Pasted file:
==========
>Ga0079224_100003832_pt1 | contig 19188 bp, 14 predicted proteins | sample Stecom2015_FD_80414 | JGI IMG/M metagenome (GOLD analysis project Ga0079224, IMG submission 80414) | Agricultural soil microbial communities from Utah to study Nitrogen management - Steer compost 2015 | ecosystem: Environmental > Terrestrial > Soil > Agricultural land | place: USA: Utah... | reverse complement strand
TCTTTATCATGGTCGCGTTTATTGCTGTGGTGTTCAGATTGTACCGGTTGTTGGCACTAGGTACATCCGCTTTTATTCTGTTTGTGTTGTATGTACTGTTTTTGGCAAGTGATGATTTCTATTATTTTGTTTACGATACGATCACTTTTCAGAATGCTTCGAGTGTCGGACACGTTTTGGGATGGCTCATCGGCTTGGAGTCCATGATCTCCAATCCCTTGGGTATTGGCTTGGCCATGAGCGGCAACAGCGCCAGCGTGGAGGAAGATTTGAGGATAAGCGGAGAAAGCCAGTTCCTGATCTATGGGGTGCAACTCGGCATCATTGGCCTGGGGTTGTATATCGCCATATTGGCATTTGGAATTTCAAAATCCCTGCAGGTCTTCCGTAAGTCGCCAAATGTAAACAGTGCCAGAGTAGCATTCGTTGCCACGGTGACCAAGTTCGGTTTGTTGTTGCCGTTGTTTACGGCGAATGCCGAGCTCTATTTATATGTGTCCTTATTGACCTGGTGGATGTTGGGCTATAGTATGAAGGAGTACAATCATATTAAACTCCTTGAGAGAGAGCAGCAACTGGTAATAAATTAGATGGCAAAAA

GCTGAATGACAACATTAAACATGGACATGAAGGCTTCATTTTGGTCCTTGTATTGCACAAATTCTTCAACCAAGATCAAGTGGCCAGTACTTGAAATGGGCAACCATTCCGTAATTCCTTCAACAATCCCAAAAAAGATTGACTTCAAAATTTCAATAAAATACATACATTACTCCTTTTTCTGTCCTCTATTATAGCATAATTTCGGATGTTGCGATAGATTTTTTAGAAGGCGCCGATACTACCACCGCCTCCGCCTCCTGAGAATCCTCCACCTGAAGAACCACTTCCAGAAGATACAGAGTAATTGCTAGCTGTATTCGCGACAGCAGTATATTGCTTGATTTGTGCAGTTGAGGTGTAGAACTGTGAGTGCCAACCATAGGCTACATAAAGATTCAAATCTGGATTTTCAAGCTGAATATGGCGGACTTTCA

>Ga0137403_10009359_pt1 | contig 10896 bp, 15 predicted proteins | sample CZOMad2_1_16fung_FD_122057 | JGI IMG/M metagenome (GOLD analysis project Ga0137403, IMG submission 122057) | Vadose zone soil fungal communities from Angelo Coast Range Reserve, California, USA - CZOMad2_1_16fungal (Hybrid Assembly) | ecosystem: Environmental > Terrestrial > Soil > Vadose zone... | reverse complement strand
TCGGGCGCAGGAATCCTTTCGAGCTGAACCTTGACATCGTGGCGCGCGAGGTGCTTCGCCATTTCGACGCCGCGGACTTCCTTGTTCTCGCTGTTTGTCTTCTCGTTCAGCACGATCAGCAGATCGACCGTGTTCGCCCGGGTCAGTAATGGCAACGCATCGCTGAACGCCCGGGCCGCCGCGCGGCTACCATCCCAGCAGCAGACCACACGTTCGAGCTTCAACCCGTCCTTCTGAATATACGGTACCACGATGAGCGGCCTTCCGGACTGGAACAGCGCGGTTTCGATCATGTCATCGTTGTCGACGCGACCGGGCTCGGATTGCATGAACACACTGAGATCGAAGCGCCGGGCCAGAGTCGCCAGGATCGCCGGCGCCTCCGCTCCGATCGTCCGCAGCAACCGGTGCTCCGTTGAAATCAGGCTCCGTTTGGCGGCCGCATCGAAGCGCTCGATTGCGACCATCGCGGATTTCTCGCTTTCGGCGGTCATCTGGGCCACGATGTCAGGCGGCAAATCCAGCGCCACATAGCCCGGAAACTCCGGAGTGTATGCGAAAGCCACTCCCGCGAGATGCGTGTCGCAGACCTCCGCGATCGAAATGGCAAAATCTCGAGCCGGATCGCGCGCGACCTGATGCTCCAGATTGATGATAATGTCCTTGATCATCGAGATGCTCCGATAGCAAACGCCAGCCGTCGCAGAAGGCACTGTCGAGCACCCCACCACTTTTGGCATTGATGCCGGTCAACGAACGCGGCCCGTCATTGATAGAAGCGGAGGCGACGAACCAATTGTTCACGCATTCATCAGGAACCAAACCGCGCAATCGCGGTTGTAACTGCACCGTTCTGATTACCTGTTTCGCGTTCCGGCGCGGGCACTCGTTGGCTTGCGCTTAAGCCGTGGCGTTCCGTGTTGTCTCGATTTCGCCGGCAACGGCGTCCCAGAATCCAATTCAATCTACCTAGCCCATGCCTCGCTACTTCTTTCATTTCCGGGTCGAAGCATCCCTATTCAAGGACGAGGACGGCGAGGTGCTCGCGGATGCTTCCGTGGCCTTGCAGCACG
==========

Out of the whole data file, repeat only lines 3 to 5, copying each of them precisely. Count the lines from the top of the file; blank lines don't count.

GCTGAATGACAACATTAAACATGGACATGAAGGCTTCATTTTGGTCCTTGTATTGCACAAATTCTTCAACCAAGATCAAGTGGCCAGTACTTGAAATGGGCAACCATTCCGTAATTCCTTCAACAATCCCAAAAAAGATTGACTTCAAAATTTCAATAAAATACATACATTACTCCTTTTTCTGTCCTCTATTATAGCATAATTTCGGATGTTGCGATAGATTTTTTAGAAGGCGCCGATACTACCACCGCCTCCGCCTCCTGAGAATCCTCCACCTGAAGAACCACTTCCAGAAGATACAGAGTAATTGCTAGCTGTATTCGCGACAGCAGTATATTGCTTGATTTGTGCAGTTGAGGTGTAGAACTGTGAGTGCCAACCATAGGCTACATAAAGATTCAAATCTGGATTTTCAAGCTGAATATGGCGGACTTTCA

>Ga0137403_10009359_pt1 | contig 10896 bp, 15 predicted proteins | sample CZOMad2_1_16fung_FD_122057 | JGI IMG/M metagenome (GOLD analysis project Ga0137403, IMG submission 122057) | Vadose zone soil fungal communities from Angelo Coast Range Reserve, California, USA - CZOMad2_1_16fungal (Hybrid Assembly) | ecosystem: Environmental > Terrestrial > Soil > Vadose zone... | reverse complement strand
TCGGGCGCAGGAATCCTTTCGAGCTGAACCTTGACATCGTGGCGCGCGAGGTGCTTCGCCATTTCGACGCCGCGGACTTCCTTGTTCTCGCTGTTTGTCTTCTCGTTCAGCACGATCAGCAGATCGACCGTGTTCGCCCGGGTCAGTAATGGCAACGCATCGCTGAACGCCCGGGCCGCCGCGCGGCTACCATCCCAGCAGCAGACCACACGTTCGAGCTTCAACCCGTCCTTCTGAATATACGGTACCACGATGAGCGGCCTTCCGGACTGGAACAGCGCGGTTTCGATCATGTCATCGTTGTCGACGCGACCGGGCTCGGATTGCATGAACACACTGAGATCGAAGCGCCGGGCCAGAGTCGCCAGGATCGCCGGCGCCTCCGCTCCGATCGTCCGCAGCAACCGGTGCTCCGTTGAAATCAGGCTCCGTTTGGCGGCCGCATCGAAGCGCTCGATTGCGACCATCGCGGATTTCTCGCTTTCGGCGGTCATCTGGGCCACGATGTCAGGCGGCAAATCCAGCGCCACATAGCCCGGAAACTCCGGAGTGTATGCGAAAGCCACTCCCGCGAGATGCGTGTCGCAGACCTCCGCGATCGAAATGGCAAAATCTCGAGCCGGATCGCGCGCGACCTGATGCTCCAGATTGATGATAATGTCCTTGATCATCGAGATGCTCCGATAGCAAACGCCAGCCGTCGCAGAAGGCACTGTCGAGCACCCCACCACTTTTGGCATTGATGCCGGTCAACGAACGCGGCCCGTCATTGATAGAAGCGGAGGCGACGAACCAATTGTTCACGCATTCATCAGGAACCAAACCGCGCAATCGCGGTTGTAACTGCACCGTTCTGATTACCTGTTTCGCGTTCCGGCGCGGGCACTCGTTGGCTTGCGCTTAAGCCGTGGCGTTCCGTGTTGTCTCGATTTCGCCGGCAACGGCGTCCCAGAATCCAATTCAATCTACCTAGCCCATGCCTCGCTACTTCTTTCATTTCCGGGTCGAAGCATCCCTATTCAAGGACGAGGACGGCGAGGTGCTCGCGGATGCTTCCGTGGCCTTGCAGCACG